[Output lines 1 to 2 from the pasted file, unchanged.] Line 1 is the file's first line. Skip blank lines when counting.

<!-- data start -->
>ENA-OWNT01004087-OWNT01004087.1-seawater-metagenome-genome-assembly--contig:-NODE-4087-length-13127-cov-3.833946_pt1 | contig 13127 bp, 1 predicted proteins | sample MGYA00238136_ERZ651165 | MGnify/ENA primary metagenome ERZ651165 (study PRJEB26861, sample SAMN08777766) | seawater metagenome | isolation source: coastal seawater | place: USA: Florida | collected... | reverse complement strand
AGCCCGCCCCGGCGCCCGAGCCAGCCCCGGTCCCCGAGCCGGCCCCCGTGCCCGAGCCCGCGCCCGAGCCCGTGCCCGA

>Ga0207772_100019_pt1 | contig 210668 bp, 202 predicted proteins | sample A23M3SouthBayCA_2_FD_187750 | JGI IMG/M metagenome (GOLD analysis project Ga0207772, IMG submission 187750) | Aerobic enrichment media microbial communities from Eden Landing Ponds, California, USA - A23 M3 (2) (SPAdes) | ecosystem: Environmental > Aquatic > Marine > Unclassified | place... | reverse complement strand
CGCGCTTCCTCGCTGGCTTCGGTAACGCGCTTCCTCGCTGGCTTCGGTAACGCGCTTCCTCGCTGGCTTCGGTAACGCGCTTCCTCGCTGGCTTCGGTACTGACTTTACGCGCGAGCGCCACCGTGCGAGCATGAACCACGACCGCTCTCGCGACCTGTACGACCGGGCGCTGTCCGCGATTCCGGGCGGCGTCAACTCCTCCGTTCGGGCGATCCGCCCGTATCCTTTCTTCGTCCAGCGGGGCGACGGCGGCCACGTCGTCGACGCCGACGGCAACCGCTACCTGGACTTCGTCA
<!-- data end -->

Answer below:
>ENA-OWNT01004087-OWNT01004087.1-seawater-metagenome-genome-assembly--contig:-NODE-4087-length-13127-cov-3.833946_pt1 | contig 13127 bp, 1 predicted proteins | sample MGYA00238136_ERZ651165 | MGnify/ENA primary metagenome ERZ651165 (study PRJEB26861, sample SAMN08777766) | seawater metagenome | isolation source: coastal seawater | place: USA: Florida | collected... | reverse complement strand
AGCCCGCCCCGGCGCCCGAGCCAGCCCCGGTCCCCGAGCCGGCCCCCGTGCCCGAGCCCGCGCCCGAGCCCGTGCCCGA